State Superintendent of Public Instruction Tony Thurmond and Assemblymember James C. Ramos (D-Highland) want Californians to have a better understanding of the history and culture of California’s Native American people.
By Antonio Ray Harvey, California Black Media
At the State Capitol last week, Thurmond joined Ramos, the only Native American serving in the Legislature as the lawmaker announced that he will introduce a bill encouraging school districts to collaborate with local tribes to increase knowledge about California Native Americans in their communities.
Ramos, who is the first American Indian ever to be elected to the Legislature, cited a similar effort being made in Washington State.
“When Washington state revamped its Native American curriculum, it began by initiating a relationship between the tribes and schools. Its state’s curriculum, entitled ‘Since Time Immemorial,’ has made a positive difference for students. We can’t reverse 171 years of falsehood and mythology overnight, but we can start,” Ramos said.
Thurmond said he is excited about the initiative and honored to be working along with Ramos to integrate Native American studies into California public education.
“We have the opportunity right now to counter the actions of those who continue to teach harmful and stereotypical messages and create an environment where all students learn about and benefit from the rich history and culture of California’s first People,” said Thurmond.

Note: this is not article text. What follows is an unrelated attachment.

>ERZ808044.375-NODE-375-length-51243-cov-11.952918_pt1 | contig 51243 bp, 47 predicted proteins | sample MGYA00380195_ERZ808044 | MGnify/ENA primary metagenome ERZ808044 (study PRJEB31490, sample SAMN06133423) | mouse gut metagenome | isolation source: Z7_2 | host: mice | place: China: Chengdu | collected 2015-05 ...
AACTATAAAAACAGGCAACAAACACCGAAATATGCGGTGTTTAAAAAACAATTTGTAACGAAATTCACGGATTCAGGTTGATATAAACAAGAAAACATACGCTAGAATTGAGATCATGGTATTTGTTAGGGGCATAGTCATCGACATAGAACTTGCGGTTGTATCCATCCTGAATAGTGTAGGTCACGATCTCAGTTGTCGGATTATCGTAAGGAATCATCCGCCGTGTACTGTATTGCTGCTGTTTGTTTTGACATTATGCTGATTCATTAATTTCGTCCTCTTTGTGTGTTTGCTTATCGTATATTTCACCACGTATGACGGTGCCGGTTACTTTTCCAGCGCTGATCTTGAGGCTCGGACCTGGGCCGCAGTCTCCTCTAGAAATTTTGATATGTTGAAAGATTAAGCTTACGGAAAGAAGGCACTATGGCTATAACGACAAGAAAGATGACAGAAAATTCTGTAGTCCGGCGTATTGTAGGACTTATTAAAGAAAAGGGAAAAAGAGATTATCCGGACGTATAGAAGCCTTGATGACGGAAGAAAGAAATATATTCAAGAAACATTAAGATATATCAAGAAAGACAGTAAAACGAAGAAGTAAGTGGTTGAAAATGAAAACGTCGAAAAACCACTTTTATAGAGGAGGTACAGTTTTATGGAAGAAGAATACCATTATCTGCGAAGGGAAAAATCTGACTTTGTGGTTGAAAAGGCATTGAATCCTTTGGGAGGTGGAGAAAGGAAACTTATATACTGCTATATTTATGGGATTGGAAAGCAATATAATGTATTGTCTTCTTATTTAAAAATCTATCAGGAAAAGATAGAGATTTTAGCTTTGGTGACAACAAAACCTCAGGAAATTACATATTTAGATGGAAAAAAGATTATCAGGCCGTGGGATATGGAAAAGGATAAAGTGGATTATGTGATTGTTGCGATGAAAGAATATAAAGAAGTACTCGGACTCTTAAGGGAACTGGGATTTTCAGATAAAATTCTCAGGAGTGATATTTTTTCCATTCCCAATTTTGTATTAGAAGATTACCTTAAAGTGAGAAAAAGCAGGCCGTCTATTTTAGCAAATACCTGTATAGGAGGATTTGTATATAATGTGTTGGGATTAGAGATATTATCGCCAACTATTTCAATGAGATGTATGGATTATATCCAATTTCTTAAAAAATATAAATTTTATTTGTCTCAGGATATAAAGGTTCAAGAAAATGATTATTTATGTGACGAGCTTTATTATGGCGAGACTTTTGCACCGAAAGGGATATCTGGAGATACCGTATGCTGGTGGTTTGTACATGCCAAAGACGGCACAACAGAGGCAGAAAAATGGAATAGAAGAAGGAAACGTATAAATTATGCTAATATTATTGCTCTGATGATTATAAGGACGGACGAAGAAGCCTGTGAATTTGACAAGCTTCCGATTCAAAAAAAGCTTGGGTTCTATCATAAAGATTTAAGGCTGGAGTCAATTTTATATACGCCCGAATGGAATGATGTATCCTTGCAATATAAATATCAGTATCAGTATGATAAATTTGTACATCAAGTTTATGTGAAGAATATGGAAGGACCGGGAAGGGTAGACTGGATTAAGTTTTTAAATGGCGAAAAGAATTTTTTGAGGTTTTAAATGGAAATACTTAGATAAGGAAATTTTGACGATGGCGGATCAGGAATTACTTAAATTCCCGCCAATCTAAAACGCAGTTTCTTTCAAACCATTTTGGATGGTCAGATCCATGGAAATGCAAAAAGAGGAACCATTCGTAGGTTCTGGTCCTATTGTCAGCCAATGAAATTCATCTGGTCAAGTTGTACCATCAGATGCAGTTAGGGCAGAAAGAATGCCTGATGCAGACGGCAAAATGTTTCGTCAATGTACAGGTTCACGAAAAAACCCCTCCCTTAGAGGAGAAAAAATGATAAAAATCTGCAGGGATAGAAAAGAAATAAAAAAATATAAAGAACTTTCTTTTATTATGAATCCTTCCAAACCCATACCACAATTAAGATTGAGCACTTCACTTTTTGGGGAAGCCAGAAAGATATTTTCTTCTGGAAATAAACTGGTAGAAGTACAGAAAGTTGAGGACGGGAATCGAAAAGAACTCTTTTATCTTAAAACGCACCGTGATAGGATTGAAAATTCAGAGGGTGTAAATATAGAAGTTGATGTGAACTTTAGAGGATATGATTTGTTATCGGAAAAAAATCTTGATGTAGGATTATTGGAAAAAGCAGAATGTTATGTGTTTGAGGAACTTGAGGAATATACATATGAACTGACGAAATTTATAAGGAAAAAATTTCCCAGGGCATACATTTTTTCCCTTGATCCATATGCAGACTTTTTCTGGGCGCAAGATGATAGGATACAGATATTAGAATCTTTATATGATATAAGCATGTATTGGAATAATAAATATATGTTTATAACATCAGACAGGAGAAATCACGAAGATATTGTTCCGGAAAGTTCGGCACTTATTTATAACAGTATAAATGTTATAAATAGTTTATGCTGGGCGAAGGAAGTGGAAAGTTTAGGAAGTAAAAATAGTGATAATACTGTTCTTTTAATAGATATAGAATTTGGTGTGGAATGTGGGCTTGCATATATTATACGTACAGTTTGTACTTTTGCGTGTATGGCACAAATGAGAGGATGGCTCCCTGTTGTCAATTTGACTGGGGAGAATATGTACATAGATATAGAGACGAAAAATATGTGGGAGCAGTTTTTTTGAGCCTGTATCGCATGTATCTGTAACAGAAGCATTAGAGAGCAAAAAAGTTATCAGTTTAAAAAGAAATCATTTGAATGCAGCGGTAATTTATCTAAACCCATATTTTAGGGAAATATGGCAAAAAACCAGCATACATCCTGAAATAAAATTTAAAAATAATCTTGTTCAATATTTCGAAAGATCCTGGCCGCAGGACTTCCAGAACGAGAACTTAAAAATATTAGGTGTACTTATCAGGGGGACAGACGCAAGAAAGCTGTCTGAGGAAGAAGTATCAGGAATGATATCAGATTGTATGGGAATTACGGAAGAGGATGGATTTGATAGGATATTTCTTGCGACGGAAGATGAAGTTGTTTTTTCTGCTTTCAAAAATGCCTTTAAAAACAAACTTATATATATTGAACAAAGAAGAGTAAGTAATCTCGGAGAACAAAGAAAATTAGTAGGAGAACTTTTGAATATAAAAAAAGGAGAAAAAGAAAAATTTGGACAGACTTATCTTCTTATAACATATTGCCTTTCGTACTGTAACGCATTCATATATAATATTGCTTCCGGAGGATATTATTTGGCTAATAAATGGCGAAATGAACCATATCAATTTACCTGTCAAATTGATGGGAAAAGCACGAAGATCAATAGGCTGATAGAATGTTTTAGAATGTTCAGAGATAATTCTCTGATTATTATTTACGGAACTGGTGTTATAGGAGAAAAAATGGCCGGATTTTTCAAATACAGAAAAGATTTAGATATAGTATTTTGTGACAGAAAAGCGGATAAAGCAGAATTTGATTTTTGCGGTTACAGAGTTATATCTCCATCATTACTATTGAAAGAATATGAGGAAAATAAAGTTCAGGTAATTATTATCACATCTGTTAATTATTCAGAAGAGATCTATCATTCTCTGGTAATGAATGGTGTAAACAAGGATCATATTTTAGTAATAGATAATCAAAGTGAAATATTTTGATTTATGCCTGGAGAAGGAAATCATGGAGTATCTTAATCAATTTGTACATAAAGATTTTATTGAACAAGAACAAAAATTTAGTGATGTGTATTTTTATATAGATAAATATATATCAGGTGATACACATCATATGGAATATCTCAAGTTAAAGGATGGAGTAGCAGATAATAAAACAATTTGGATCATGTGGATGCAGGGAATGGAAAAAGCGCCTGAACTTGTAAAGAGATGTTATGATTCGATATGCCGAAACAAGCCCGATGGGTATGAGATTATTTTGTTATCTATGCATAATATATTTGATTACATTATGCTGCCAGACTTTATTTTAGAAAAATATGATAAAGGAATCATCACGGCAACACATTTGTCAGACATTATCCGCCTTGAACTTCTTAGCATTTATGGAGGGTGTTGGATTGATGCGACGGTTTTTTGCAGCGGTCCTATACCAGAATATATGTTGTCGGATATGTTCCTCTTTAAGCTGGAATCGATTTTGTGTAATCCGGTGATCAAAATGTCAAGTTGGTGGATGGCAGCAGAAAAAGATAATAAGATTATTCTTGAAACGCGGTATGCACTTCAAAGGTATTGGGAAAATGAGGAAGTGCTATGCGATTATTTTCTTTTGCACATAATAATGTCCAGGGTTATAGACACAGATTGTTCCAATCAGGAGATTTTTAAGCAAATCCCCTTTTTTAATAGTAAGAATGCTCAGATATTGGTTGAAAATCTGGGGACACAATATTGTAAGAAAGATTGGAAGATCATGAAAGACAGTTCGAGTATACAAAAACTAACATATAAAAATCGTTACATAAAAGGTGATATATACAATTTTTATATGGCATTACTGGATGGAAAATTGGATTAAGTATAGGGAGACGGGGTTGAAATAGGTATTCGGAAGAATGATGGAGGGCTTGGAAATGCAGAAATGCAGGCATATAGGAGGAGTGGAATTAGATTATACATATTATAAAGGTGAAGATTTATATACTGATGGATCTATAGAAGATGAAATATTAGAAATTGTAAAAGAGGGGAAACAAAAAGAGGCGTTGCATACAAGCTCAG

Ramos said a deeper understanding of Native American people and their sovereignty would help to get rid of enduring racist stereotypes and misperceptions stuck in the imaginations of some Californians.
Last fall, a teacher in the Riverside Unified School District (RUSD) in Southern California was placed on leave after a student shared a video of her mocking Native Americans while teaching math to students.
In the video, which was shared many times across the internet, the teacher was wearing a headdress made of paper feathers while explaining a math assignment. The student who captured the moment identifies as Native American.
“So few people understand the diversity of California’s first people,” Ramos stated. “They speak different languages, use different musical instruments, practice different customs and traditions. Few know many tribes were wiped out or almost eliminated during the 1800s.”
More than 40,000 students are enrolled in RUSD schools. About 80% of the district’s students identify as Black, Latino or another ethnic minority, and 46% of them are economically disadvantaged, according to U.S News and World Report.
“These behaviors are completely unacceptable and an offensive depiction of the vast and expansive Native American cultures and practices,” the school district said in a statement. “We are deeply committed to implementing inclusive practices and policies that honor the rich diversity of our district and the greater region. We will be working with our students, families, staff, and community to regain your trust”
According to the U.S. Census Bureau, over 630,000 people identify as American Indian and Alaska Native in California.
In combination with another race, the number of Native Americans increases to about 1.4 million people. Altogether, they make up 3.6% of all Californians, as compared to 1.9% ten years ago, the 2020 census reported.
Ramos said the legislation he plans to introduce will be the first step toward increasing student knowledge about the indigenous tribes residing in the state.
“We are fine-tuning language in the bill and will introduce it soon,” said Ramos. “If we don’t do a better job at encouraging our schools and tribes to work together, we’ll see more classroom episodes such as the one we saw last October.”